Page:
*This post was was authored by scite co-founder and CEO, Josh Nicholson.
As a researcher, it’s important to be able to check how a scientific article has been cited—and to find out whether those citations have been supported or challenged by others. Introducing scite.ai.
Say hello to scite!
Having an ORCID iD helps millions of researchers identify and claim their articles across academic journals, peer review systems, websites, and more. In this post, we introduce a new service called scite, which enables you to use your ORCID iD to sign up and see how your articles have been cited, and specifically, if they have been supported or disputed through “smart citations.” Smart citations go beyond traditional writing citations by showing both the context of the citing article and a deep learning classification indicating whether the article provides supporting or disputing evidence.
How does it work?
To see how your articles have been cited, you can sign up at scite with your ORCID iD, claim your articles, and easily see your citation record. Additionally, you can opt in to receive email alerts when new citations to your work appear.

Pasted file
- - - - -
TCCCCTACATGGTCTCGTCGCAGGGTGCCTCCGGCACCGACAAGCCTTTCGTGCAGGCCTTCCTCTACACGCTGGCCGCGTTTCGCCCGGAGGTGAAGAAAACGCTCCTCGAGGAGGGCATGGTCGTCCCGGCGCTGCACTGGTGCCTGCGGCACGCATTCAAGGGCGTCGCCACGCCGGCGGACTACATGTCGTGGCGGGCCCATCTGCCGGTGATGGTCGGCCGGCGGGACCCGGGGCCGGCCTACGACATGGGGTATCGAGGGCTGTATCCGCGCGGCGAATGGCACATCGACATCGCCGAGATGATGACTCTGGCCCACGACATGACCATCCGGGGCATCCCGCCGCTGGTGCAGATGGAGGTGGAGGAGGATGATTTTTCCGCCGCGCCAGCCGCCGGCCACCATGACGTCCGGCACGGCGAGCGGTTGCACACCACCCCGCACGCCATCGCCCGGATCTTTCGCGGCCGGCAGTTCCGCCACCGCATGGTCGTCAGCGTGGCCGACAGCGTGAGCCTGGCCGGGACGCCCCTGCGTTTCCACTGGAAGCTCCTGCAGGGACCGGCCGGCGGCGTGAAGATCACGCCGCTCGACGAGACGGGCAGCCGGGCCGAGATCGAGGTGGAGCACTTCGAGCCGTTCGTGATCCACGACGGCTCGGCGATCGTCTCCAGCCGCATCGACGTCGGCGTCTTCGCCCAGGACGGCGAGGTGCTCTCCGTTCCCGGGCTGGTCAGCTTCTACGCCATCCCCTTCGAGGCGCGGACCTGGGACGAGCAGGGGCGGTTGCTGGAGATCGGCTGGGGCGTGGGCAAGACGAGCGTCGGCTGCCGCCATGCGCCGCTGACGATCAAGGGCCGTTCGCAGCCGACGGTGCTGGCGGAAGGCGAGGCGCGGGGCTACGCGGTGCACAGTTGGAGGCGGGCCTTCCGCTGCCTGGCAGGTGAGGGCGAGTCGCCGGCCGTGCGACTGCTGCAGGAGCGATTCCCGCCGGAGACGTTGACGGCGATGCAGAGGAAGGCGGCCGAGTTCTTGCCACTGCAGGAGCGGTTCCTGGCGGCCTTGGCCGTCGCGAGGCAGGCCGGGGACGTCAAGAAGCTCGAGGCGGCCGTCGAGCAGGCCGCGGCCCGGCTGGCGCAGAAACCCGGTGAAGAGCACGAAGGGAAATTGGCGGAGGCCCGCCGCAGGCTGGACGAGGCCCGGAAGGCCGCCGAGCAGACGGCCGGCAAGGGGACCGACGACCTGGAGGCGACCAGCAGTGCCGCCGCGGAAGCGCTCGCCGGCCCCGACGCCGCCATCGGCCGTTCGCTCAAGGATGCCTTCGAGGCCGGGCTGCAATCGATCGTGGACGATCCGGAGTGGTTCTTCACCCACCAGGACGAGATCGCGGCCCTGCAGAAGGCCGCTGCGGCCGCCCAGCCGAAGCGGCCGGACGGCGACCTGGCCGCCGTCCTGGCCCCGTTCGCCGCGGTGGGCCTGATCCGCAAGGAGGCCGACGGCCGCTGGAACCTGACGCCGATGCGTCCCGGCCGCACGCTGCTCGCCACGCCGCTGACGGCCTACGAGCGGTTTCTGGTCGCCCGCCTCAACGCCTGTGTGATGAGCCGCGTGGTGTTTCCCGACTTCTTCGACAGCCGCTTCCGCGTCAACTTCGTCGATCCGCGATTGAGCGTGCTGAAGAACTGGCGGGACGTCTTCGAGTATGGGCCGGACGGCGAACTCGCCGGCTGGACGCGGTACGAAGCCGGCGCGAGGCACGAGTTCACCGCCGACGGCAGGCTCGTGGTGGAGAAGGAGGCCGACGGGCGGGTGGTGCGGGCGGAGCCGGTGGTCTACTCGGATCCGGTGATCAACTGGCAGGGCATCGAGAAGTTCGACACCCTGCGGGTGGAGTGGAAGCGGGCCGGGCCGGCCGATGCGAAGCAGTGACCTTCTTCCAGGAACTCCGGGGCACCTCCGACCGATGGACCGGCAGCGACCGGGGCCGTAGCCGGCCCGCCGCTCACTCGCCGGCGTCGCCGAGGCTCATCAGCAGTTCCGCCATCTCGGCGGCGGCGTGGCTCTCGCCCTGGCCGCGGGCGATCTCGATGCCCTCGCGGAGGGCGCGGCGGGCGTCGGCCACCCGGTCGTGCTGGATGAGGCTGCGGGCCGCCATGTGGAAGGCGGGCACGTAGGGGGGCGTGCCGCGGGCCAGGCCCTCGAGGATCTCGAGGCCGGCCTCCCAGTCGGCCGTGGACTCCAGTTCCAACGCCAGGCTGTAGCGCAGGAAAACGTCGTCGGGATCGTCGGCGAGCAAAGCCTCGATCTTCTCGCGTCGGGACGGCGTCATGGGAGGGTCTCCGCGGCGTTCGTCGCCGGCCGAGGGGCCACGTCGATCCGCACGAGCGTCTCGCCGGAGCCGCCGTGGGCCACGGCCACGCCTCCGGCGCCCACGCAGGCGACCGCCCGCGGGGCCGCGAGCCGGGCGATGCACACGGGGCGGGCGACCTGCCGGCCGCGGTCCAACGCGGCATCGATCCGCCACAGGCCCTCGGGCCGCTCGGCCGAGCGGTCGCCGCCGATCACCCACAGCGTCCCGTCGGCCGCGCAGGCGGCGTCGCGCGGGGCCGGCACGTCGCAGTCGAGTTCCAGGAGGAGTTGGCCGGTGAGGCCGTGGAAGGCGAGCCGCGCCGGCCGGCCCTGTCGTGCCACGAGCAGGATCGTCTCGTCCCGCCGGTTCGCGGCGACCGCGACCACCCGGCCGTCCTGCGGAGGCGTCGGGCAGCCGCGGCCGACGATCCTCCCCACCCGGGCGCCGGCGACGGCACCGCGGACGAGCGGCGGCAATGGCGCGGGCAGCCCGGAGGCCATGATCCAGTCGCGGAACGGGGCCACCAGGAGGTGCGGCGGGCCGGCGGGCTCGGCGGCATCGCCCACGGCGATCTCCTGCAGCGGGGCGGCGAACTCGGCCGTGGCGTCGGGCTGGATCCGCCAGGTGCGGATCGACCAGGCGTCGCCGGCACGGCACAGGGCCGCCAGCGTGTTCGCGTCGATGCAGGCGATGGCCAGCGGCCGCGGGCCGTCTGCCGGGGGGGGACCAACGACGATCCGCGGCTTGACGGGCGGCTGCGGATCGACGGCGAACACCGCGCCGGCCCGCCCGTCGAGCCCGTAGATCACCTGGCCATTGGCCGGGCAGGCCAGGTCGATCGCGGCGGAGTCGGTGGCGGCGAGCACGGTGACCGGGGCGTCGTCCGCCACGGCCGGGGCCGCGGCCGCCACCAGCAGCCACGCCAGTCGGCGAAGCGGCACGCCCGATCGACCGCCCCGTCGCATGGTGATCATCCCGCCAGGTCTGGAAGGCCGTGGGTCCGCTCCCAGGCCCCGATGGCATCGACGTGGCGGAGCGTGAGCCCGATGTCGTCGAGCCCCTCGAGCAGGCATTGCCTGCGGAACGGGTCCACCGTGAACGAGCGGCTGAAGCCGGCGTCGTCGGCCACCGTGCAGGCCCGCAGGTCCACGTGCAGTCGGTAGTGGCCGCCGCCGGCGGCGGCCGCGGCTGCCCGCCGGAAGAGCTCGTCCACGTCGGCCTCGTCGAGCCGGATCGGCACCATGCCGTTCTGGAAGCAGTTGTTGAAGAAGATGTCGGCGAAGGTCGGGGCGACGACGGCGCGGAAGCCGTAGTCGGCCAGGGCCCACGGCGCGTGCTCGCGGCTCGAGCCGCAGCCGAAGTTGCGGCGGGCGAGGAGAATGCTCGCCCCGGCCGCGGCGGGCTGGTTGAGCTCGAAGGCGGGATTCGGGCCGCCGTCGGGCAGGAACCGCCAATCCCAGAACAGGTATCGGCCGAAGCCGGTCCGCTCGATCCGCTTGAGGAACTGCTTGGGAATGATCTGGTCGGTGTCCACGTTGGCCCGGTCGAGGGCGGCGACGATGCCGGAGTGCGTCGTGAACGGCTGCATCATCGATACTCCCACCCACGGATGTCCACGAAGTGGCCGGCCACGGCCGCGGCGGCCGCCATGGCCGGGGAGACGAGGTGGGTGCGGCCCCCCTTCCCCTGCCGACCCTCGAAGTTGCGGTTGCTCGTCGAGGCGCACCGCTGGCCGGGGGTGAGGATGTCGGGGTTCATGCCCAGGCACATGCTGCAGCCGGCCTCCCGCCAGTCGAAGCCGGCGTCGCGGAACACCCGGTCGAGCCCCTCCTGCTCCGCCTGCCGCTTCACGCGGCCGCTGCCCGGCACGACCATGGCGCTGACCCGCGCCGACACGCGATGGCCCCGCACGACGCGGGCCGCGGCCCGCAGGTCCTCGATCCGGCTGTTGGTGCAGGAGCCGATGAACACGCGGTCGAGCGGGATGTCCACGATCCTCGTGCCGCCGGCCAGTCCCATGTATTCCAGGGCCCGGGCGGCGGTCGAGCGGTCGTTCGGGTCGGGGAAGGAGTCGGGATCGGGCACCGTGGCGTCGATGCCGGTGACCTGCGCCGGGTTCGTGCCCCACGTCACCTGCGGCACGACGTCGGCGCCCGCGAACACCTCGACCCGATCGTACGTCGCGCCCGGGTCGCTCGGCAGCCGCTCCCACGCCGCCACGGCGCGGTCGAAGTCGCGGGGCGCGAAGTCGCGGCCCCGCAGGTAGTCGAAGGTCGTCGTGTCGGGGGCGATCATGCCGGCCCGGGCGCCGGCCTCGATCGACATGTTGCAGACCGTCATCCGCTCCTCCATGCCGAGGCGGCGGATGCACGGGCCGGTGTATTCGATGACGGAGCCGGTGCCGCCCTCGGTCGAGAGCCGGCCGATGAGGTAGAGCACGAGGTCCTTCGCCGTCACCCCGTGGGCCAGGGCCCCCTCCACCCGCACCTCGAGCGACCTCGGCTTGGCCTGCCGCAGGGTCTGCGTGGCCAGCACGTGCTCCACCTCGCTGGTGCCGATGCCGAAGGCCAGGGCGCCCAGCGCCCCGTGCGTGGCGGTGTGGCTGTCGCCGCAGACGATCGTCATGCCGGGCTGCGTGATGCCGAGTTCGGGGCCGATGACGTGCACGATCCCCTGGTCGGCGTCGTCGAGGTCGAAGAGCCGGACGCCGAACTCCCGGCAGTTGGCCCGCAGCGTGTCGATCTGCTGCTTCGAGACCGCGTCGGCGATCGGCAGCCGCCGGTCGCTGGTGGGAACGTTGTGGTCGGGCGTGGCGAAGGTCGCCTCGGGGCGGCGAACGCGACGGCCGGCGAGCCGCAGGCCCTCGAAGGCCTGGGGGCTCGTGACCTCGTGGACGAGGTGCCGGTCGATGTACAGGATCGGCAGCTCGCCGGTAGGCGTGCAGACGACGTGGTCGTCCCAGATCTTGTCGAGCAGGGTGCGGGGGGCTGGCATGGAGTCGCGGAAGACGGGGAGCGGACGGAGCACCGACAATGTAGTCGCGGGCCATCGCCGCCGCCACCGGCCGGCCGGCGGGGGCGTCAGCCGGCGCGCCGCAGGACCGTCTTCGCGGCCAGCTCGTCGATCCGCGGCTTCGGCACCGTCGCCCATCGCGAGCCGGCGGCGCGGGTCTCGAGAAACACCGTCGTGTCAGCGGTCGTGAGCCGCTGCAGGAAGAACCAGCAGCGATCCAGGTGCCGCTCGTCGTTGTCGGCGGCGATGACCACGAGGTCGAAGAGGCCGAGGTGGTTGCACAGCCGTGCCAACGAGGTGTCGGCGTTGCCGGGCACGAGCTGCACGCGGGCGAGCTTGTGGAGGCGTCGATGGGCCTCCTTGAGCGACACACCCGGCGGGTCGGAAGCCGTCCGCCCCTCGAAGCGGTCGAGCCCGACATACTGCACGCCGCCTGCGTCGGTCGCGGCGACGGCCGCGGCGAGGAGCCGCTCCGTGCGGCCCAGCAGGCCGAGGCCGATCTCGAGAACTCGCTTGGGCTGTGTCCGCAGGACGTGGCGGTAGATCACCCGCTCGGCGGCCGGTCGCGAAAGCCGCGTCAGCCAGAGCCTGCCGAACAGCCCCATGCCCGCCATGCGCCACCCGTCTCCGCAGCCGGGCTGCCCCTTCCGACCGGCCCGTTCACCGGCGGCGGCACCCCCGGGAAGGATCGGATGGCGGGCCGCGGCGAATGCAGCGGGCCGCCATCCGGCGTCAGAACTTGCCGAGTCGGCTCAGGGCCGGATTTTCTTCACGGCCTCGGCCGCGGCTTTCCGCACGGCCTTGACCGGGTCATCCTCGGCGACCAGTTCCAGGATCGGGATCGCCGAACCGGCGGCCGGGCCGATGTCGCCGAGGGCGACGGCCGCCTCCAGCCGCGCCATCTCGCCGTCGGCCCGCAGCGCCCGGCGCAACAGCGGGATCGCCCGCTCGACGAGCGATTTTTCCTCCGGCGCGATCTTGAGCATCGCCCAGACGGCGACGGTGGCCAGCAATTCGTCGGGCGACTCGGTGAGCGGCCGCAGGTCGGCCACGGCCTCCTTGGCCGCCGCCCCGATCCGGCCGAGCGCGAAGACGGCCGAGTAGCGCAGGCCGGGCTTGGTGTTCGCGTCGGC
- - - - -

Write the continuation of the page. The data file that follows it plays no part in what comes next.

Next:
With ORCID, you can keep track of all your work, and with scite, you can keep track of how others are citing your work. Do you want to know how the articles you have published have been cited by others? Scite allows you to see exactly how an article has been cited and if it has been supported or disputed by subsequent research. Instead of claiming papers on scite individually, you can claim them all at once to get an overview of how your entire body of work has been cited.
Already have a scite account? From your profile page, you can create or connect your ORCID iD to add your publication to your profile. Alternatively, from the My Publications tab, you can click Sync articles from ORCID.
After adding your ORCID iD, you can explore how your publications have been cited and set alerts to be notified when your work is cited in the future. These email alerts will show you not only that a publication of yours has been cited, but how it was cited—was it supported? disputed?—alongside the full context of the citations so you can judge for yourself.
Finally, after linking your iD and adding your publications, you can share your scite profile to Twitter, Facebook, or LinkedIn—or anywhere else you’d like—so others can also see how your work has been cited.